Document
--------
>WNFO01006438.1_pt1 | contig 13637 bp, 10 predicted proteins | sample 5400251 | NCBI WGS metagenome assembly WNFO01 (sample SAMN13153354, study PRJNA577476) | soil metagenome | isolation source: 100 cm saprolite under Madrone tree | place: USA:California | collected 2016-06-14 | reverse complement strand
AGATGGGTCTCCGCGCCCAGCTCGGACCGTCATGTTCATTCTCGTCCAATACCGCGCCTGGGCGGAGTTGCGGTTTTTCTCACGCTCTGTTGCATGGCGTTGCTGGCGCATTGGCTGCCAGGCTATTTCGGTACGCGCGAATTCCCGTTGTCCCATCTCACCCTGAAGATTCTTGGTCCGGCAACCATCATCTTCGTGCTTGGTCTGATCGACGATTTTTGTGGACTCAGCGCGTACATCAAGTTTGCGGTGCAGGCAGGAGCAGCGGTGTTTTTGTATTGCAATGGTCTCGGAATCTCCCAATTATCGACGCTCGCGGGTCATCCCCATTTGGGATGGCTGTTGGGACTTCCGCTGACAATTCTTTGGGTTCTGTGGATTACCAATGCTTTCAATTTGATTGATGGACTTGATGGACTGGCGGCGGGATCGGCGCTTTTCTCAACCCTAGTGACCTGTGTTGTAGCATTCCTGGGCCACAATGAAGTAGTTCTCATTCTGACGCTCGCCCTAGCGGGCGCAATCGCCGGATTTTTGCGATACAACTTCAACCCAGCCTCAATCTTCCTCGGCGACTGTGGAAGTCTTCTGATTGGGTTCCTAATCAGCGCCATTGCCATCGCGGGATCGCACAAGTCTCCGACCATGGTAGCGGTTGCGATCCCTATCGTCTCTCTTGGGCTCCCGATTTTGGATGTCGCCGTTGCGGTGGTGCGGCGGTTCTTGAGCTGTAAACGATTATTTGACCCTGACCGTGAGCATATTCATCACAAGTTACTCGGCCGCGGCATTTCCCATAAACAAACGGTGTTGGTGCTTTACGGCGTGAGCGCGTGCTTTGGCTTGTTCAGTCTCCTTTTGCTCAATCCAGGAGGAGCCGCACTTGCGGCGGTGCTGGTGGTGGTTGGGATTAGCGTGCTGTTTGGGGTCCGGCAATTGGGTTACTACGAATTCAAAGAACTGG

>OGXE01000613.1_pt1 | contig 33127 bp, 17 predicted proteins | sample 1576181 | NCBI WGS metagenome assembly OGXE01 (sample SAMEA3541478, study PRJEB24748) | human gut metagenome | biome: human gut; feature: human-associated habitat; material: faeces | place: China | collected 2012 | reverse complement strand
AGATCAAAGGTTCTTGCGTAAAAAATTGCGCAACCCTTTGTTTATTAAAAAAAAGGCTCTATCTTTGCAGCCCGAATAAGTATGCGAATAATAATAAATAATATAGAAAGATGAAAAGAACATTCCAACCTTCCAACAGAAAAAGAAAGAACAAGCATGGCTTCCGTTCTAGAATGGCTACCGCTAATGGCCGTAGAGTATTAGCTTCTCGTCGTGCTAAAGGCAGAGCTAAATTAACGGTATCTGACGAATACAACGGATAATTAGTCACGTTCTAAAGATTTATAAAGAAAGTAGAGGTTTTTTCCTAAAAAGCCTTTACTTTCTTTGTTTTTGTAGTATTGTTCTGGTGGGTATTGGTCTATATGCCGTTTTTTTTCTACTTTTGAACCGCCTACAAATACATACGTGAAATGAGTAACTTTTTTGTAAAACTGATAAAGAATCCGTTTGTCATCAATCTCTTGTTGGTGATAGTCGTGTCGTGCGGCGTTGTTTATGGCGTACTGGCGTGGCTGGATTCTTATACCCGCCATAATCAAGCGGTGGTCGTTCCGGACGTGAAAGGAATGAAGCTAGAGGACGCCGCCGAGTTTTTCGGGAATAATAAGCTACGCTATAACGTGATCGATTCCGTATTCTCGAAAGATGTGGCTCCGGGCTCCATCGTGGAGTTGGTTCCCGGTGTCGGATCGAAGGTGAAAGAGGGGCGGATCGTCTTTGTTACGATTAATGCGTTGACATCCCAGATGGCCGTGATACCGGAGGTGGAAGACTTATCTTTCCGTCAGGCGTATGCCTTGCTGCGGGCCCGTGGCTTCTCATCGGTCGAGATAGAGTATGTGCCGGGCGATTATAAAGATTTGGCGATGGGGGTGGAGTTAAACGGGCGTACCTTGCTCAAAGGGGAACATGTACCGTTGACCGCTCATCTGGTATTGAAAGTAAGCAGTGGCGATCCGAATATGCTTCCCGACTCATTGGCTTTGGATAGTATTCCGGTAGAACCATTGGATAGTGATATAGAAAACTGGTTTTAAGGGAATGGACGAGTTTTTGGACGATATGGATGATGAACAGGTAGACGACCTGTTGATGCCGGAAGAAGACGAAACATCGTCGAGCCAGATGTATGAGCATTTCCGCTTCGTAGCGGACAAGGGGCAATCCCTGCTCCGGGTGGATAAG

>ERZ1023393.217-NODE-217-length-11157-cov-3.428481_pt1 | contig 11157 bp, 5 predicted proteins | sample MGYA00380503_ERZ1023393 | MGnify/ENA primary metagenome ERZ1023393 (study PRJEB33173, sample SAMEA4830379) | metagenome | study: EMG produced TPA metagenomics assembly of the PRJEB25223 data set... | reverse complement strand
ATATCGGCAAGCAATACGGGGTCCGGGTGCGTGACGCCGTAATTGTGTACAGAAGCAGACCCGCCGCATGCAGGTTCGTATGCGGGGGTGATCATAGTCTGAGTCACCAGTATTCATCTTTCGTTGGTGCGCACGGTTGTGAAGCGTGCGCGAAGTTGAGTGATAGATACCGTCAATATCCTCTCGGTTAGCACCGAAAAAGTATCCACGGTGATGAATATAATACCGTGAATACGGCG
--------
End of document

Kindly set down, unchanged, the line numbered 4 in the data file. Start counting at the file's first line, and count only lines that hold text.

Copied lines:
AGATCAAAGGTTCTTGCGTAAAAAATTGCGCAACCCTTTGTTTATTAAAAAAAAGGCTCTATCTTTGCAGCCCGAATAAGTATGCGAATAATAATAAATAATATAGAAAGATGAAAAGAACATTCCAACCTTCCAACAGAAAAAGAAAGAACAAGCATGGCTTCCGTTCTAGAATGGCTACCGCTAATGGCCGTAGAGTATTAGCTTCTCGTCGTGCTAAAGGCAGAGCTAAATTAACGGTATCTGACGAATACAACGGATAATTAGTCACGTTCTAAAGATTTATAAAGAAAGTAGAGGTTTTTTCCTAAAAAGCCTTTACTTTCTTTGTTTTTGTAGTATTGTTCTGGTGGGTATTGGTCTATATGCCGTTTTTTTTCTACTTTTGAACCGCCTACAAATACATACGTGAAATGAGTAACTTTTTTGTAAAACTGATAAAGAATCCGTTTGTCATCAATCTCTTGTTGGTGATAGTCGTGTCGTGCGGCGTTGTTTATGGCGTACTGGCGTGGCTGGATTCTTATACCCGCCATAATCAAGCGGTGGTCGTTCCGGACGTGAAAGGAATGAAGCTAGAGGACGCCGCCGAGTTTTTCGGGAATAATAAGCTACGCTATAACGTGATCGATTCCGTATTCTCGAAAGATGTGGCTCCGGGCTCCATCGTGGAGTTGGTTCCCGGTGTCGGATCGAAGGTGAAAGAGGGGCGGATCGTCTTTGTTACGATTAATGCGTTGACATCCCAGATGGCCGTGATACCGGAGGTGGAAGACTTATCTTTCCGTCAGGCGTATGCCTTGCTGCGGGCCCGTGGCTTCTCATCGGTCGAGATAGAGTATGTGCCGGGCGATTATAAAGATTTGGCGATGGGGGTGGAGTTAAACGGGCGTACCTTGCTCAAAGGGGAACATGTACCGTTGACCGCTCATCTGGTATTGAAAGTAAGCAGTGGCGATCCGAATATGCTTCCCGACTCATTGGCTTTGGATAGTATTCCGGTAGAACCATTGGATAGTGATATAGAAAACTGGTTTTAAGGGAATGGACGAGTTTTTGGACGATATGGATGATGAACAGGTAGACGACCTGTTGATGCCGGAAGAAGACGAAACATCGTCGAGCCAGATGTATGAGCATTTCCGCTTCGTAGCGGACAAGGGGCAATCCCTGCTCCGGGTGGATAAG